שבת טעם החיים ואתחנן תשע”א
Shabbos: Ta’am HaChaim Vaeschanan 5771
Honor Your Parents Because You Owe Them Everything
כבד את אביך ואת אמך כאשר צוך ה’ אלקיך למען יאריכן ימיך על האדמה אשר ה’ אלקיך נתן לך, honor your father and your mother, as HaShem, your G-d, commanded you, so that your days will lengthened and so that it will be good for you, upon the land that HaShem, your G-d, gives you. (Devarim 5:16)
The Gerrer Rebbe, the Imrei Emes, was wont to say that every person should have an “Olam Haba Mitzvah,” and the mitzvah that the Imrei Emes himself was scrupulous with was the mitzvah of כיבוד אב ואם, honoring ones father and mother. When the Imrei Emes was a young child, he was on a train and towards evening he announced to his traveling companion, “it’s time to daven Mincha,” and the Imrei Emes proceeded to prepare for Mincha. Moments later, the Imrei Emes sat back down and began to unwrap his evening meal. His companion looked him at incredulously and asked, “Just a few minutes ago you were preparing for Mincha, and now you are forgoing that obligation in lieu of a meal?!” The Imrei Emes smiled and responded, “You are right. Now is the time for Mincha. However, as I was about to commence my prayers, I recalled my mother’s words to me this morning, ‘Avrohom Mordche, don’t forget to eat your chicken that I prepared for you before the day is over.’ Now I was faced with a dilemma. I have two mitzvos before me, davening Mincha and honoring my mother. Well, it appears that the mitzvah to daven mincha is of a rabbinic nature, whereas the mitzvah to honor my mother is Biblical, so certainly eating my dinner supersedes the mitzvah to daven now.” (We can assume that it wasn’t possible for the Imrei Emes to have eaten his dinner in time enough to still daven Mincha before sunset.) Why is honoring one’s parents such an important mitzvah?
The Gemara (Bava Kama 54b-55a) relates a fascinating dialogue concerning the reward that the Torah describes for one how honors his parents. Rabbi Chanina ben Agil asked Rabbi Chiya bar Abba why in the first set of Luchos there is no mention of טוב, good, while in the second set of Luchos, טוב is mentioned (in the commandment to honor ones parents it is said למען ייטב לך, so that it will be good for you). Rabbi Chiya bar Abba responded that instead of asking why it mentions טוב, one should ask whether it says טוב altogether, and he sent Rabbi Chanina ben Agil to Rabbi Tanchum bar Chanilai.
Rabbi Chanina ben Agil said that he heard from Shmuel bar Nachum that the reason why טוב is not mentioned in the first Luchos is that the first Luchos were destined to be broken, and HaShem did not want the טוב, the good destined for the Jewish people, to be “broken” with the Luchos.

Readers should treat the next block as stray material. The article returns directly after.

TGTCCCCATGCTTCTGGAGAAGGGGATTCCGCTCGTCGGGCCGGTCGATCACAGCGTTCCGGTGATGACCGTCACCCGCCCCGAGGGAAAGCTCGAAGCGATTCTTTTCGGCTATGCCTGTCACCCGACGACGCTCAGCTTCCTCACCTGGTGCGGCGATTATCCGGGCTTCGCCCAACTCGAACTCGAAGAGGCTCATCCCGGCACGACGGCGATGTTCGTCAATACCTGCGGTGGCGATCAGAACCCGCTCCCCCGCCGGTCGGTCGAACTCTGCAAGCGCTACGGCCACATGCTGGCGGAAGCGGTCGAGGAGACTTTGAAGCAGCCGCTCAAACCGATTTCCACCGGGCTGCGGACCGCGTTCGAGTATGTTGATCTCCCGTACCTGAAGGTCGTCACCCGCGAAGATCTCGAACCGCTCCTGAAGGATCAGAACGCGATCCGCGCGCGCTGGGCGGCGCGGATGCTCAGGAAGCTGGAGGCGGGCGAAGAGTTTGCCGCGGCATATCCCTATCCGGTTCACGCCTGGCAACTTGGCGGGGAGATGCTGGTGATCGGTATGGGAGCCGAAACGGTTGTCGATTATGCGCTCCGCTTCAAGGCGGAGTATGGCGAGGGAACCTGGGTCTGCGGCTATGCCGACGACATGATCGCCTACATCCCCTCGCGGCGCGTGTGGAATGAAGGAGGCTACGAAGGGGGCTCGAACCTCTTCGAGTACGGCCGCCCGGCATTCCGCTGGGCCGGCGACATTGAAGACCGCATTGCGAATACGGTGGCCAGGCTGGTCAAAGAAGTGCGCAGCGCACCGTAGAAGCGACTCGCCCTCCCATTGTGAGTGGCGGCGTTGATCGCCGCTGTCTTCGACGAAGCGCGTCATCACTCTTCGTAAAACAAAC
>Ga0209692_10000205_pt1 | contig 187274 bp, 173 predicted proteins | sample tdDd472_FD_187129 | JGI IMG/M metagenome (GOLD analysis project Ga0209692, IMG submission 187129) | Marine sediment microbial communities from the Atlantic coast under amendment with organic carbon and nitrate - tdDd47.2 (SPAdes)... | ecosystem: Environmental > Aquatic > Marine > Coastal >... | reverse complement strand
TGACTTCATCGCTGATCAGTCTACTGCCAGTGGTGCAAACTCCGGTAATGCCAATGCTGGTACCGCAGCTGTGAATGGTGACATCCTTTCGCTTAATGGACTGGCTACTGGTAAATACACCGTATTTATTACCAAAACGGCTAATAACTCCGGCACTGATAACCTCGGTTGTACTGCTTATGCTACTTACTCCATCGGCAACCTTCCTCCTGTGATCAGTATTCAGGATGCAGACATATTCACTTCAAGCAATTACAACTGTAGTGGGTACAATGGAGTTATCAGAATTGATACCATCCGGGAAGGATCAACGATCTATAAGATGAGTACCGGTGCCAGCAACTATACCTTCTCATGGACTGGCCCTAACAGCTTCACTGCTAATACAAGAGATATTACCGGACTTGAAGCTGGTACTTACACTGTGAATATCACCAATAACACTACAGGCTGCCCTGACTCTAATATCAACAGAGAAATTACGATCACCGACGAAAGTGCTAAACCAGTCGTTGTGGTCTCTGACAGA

I would like to focus here on the question of Rabbi Chiya bar Abba, who wondered if it even says טוב altogether. Is it possible that Rabbi Chiya bar Abba was unfamiliar with a verse in Scripture? The commentators go to great lengths to explain this cryptic question of Rabbi Chiya Bar Abba (See Gra Ibid, Pinei Yehoshua Ibid and others.)
I would like to suggest the following explanation, and first we have to understand the nature of the mitzvah of honoring one’s parents. The Gemara (Kiddushin 31a) states that when HaShem proclaimed the first two commandments of “I am Hashem your G-d” and “you shall not recognize the gods of others in My presence,” the nations declared that HaShem is seeking His own glory. Only after they heard the commandment to “honor your father and mother” did they acknowledge the first commandments. What was so difficult for the nations to understand about the commandment to recognize HaShem as the One G-d and to refrain from believing in other gods? Furthermore, how did the commandment of honoring one’s parents assuage their concerns?
The Gemara (Ibid) relates how we learn the importance of honoring one’s parents from Dama ben Nesina, a gentile who did not wake up his father to obtain the key from under his pillow, despite being offered a lot of money. Why do we need to learn the importance of observing this mitzvah from a gentile who is not commanded to observe this mitzvah? The answer to these questions can be found in the response of Rabbi Chiya bar Abba regarding the word טוב. Rabbi Chiya bar Abba was telling Rabbi Chanina ben Agil that he did not understand the necessity for the Torah to state the word טוב regarding this mitzvah. Honoring one’s parents does not need an incentive, as one should honor one’s parents because of הכרת הטוב, literally translated as the recognition of the good. A parent does everything for the child, so it is only natural that a child respects the parent in every manner possible. The nations of the world, upon hearing that HaShem commanded the Jewish People to recognize only Him as G-d, declared, “He is merely seeking His own glory.” They failed to understand that we owe our very existence to Him. Only when they heard the commandment of honoring one’s own parents did they understand that what is required of a child is the same as what is required of any of HaShem’s creations. It is specifically for this reason that we derive the importance of honoring one’s parents from a gentile, who is not commanded in this mitzvah. The Gemara (Eruvin 100b) states that had the Torah not been given, we would have learned not to steal from an ant, modesty from a cat, morals from a dove and proper conduct from a rooster. Similarly, had the Torah not stated the mitzvah of honoring one’s parents, we would have understood it on our own. For this reason Rabbi Chiya Bar Abba wondered why the Torah even found it necessary to state טוב, when the essence of honoring one’s parents is הכרת הטוב. HaShem should place in our hearts this awareness and since honoring ones parents is akin to honoring HaShem (Kiddushin 30b), through honoring our parents we will honor HaShem. In the merit of the mitzvah of honoring our parents we will merit good and long days.